|Alaska Psychiatric Institute||3700 Piper Street||Anchorage||AK||99508||907-269-7100||Website|
|Alaska Regional Hospital||2801 Debarr Road||Anchorage||AK||99508||907-264-1754||Website|
|Bartlett Regional Hospital||3260 Hospital Drive||Juneau||AK||99801||907-796-8900||Website|
|Bassett Army Community Hospital||1060 Gaffney Road, Box 7400||Fort Wainwright||AK||99703||907-361-5172||Website|
|Bristol Bay Area Health Corporation||6000 Kanakanak Road||Dillingham||AK||99576||907-842-5201||Website|
|Central Peninsula General Hospital||250 Hospital Place||Soldotna||AK||99669||907-714-4404||Website|
|Cordova Community Medical Center||602 Chase Avenue||Cordova||AK||99574||907-424-8000||Website|
|Fairbanks Memorial Hospital||1650 Cowles Street||Fairbanks||AK||99701||907-452-8181||Website|
|Maniilaq Health Center||436 5th Avenue||Kotzebue||AK||99752||907-442-7344||Website|
|Mat-Su Regional Medical Center||2500 South Woodworth Loop||Palmer||AK||99645||907-861-6000||Website|
|Norton Sound Regional Hospital||Bering Straits||Nome||AK||99762||907-443-3311||Website|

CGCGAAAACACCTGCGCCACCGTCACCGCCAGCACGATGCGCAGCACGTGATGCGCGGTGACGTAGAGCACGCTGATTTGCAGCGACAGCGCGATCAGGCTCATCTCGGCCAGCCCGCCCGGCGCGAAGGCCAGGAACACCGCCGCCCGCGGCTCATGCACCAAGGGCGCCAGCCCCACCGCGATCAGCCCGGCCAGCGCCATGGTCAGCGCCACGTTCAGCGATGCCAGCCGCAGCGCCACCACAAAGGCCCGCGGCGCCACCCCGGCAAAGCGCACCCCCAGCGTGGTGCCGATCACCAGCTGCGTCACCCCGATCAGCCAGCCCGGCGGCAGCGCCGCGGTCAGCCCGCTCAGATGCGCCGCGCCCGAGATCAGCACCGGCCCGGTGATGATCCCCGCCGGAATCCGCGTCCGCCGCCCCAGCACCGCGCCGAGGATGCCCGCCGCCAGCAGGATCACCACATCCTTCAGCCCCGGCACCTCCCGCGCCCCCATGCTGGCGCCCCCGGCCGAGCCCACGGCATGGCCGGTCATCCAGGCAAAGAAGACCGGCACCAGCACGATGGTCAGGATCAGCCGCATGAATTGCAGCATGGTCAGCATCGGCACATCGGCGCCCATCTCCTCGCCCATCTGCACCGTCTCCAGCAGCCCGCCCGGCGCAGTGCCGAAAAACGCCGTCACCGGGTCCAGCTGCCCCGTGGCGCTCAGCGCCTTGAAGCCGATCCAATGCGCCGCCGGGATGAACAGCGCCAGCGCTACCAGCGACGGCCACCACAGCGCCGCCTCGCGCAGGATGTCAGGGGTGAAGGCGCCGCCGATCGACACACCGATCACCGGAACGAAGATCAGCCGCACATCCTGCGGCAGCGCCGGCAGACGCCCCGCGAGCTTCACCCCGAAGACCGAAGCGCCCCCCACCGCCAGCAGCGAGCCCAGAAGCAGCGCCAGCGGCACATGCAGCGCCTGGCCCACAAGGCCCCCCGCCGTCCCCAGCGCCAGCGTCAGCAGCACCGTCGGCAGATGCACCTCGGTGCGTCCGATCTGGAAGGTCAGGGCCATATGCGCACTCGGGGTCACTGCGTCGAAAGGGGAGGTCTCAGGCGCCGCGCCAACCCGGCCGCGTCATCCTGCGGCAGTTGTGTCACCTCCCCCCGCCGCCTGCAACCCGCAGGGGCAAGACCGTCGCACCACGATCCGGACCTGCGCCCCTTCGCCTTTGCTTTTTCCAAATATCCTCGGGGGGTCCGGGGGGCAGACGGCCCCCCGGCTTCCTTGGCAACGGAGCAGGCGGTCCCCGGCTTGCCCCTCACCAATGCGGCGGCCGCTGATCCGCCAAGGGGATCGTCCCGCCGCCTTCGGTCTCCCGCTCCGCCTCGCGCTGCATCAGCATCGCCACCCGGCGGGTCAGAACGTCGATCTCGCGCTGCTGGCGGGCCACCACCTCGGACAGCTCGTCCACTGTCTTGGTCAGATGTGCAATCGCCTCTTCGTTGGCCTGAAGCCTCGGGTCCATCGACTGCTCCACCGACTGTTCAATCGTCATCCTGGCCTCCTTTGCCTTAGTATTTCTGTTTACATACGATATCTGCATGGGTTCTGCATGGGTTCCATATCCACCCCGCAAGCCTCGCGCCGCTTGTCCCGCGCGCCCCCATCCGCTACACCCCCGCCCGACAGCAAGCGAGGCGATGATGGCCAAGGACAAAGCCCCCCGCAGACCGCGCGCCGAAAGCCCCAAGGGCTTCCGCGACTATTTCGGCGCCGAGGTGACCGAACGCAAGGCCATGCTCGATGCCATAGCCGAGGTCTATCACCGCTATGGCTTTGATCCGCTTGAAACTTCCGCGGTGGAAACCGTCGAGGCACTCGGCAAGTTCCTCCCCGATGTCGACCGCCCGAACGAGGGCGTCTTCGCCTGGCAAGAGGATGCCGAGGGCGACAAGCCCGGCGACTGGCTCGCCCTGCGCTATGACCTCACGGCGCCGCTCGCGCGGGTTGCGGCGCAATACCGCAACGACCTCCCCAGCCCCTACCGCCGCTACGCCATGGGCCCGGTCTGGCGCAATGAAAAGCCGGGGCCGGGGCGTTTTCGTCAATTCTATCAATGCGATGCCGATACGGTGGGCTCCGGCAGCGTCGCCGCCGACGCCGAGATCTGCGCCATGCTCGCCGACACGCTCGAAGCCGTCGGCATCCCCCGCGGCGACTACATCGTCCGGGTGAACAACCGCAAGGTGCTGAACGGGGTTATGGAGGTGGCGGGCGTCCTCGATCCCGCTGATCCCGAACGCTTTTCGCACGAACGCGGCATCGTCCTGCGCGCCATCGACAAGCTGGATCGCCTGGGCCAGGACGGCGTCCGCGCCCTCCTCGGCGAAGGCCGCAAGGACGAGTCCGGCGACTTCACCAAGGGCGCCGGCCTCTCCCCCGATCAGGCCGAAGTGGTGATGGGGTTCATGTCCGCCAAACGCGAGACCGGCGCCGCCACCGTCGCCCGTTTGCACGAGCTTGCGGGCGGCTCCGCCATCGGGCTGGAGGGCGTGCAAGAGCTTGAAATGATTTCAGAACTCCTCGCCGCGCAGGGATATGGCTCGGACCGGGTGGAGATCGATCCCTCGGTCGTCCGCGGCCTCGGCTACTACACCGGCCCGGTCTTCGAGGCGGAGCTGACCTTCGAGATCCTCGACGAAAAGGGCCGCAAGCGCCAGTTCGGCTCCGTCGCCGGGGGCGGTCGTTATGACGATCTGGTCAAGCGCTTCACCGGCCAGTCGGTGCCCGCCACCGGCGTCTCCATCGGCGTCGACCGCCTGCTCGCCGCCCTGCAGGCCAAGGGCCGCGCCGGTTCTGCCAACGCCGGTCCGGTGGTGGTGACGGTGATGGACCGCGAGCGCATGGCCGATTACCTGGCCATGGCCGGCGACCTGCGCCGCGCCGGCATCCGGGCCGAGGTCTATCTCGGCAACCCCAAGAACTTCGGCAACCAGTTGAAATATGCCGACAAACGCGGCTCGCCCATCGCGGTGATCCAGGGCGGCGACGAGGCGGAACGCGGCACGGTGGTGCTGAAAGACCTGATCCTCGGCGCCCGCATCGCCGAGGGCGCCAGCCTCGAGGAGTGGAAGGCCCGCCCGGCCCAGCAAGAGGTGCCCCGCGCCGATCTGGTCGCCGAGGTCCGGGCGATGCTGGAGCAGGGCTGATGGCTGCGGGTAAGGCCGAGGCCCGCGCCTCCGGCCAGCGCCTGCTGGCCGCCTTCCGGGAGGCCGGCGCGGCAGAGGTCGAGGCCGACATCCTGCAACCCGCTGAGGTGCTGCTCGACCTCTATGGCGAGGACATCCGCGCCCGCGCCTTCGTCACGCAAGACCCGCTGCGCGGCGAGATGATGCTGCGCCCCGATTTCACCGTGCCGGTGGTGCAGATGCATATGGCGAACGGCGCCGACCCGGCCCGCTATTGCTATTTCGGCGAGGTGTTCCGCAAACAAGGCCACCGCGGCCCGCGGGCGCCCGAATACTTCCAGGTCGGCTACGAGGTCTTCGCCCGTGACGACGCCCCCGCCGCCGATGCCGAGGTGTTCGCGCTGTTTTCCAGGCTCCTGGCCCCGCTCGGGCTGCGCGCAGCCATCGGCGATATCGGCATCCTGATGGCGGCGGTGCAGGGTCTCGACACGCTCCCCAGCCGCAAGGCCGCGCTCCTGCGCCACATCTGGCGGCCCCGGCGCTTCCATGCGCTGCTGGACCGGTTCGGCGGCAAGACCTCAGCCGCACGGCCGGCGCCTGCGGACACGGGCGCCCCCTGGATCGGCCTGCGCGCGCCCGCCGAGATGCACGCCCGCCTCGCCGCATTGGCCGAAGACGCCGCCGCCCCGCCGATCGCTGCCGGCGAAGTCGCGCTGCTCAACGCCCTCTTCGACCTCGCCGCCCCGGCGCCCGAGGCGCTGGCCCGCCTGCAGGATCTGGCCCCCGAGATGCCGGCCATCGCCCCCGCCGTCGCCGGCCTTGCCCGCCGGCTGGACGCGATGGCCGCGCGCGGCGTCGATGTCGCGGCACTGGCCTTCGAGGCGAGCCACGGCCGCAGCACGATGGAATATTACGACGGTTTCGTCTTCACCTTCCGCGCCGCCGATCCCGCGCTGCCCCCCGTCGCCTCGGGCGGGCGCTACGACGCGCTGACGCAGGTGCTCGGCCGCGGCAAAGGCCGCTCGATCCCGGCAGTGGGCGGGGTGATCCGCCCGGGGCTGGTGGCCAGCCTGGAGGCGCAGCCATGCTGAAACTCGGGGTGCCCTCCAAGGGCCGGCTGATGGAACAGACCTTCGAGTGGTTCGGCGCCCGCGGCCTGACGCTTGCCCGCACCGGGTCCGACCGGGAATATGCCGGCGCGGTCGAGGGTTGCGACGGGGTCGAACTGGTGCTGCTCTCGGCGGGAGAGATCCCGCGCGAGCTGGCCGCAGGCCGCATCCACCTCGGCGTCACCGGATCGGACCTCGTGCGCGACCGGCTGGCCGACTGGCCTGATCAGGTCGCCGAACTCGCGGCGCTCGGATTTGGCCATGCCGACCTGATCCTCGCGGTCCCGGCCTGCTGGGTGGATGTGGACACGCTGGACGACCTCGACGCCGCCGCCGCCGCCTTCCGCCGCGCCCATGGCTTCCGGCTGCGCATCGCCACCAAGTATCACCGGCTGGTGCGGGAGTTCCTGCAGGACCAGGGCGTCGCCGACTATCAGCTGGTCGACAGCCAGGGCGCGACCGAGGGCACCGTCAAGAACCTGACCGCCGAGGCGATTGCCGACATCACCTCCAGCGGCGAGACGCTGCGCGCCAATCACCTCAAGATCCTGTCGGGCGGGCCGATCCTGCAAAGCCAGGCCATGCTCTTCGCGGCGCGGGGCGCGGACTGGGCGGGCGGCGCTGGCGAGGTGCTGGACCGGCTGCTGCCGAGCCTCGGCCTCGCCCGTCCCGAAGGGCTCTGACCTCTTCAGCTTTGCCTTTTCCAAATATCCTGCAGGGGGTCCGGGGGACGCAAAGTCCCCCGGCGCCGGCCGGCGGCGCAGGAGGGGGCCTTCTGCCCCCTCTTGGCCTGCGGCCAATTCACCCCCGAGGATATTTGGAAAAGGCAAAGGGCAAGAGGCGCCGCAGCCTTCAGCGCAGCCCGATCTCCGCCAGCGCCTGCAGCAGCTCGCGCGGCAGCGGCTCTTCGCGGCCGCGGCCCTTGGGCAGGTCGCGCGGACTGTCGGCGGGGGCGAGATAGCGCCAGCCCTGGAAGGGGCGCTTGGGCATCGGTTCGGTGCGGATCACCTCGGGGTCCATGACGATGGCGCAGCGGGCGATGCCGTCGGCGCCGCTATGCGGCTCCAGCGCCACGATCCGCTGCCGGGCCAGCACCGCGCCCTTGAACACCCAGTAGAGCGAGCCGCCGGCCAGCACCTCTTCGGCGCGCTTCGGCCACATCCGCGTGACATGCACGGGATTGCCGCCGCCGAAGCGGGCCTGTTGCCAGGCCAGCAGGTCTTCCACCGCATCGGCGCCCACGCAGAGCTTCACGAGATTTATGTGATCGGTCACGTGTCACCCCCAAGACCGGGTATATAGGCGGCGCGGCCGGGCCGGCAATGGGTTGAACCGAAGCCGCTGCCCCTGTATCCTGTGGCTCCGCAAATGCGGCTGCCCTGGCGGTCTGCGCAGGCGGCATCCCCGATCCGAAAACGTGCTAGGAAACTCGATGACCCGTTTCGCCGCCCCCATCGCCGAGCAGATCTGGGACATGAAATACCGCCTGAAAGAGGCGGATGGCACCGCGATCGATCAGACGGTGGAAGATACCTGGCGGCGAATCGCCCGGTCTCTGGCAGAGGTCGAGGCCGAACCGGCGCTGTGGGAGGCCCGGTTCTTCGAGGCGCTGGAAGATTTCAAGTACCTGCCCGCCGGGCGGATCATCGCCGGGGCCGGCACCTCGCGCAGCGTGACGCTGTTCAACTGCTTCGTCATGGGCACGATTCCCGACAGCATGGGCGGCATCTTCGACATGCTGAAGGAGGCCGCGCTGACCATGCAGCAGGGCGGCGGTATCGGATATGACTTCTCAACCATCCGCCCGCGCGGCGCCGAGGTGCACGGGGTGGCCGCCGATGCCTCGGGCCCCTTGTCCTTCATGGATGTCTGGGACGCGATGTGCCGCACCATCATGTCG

|Peacehealth Ketchikan Medical Center||3100 Tongass Avenue||Ketchikan||AK||99901||907-225-5171||Website|
|Petersburg Medical Center||103 Fram Street||Petersburg||AK||99833||907-772-4291||Website|
|Providence Alaska Medical Center||3200 Providence Drive||Anchorage||AK||99508||907-562-2211||Not Available|
|Providence Kodiak Island Medical Center||1915 East Rezanof Drive||Kodiak||AK||99615||907-486-3281||Website|
|Providence Seward Medical Center||417 First Avenue||Seward||AK||99664||907-224-5205||Website|
|Providence Valdez Medical Center||911 Meals Avenue||Valdez||AK||99686||907-835-2249||Website|
|Samuel Simmonds Memorial Hospital||7000 Uulu Street||Barrow||AK||99723||907-852-4611||Website|
|Searhc Mt. Edgecumbe Hospital||222 Tongass Drive||Sitka||AK||99835||907-966-2411||Website|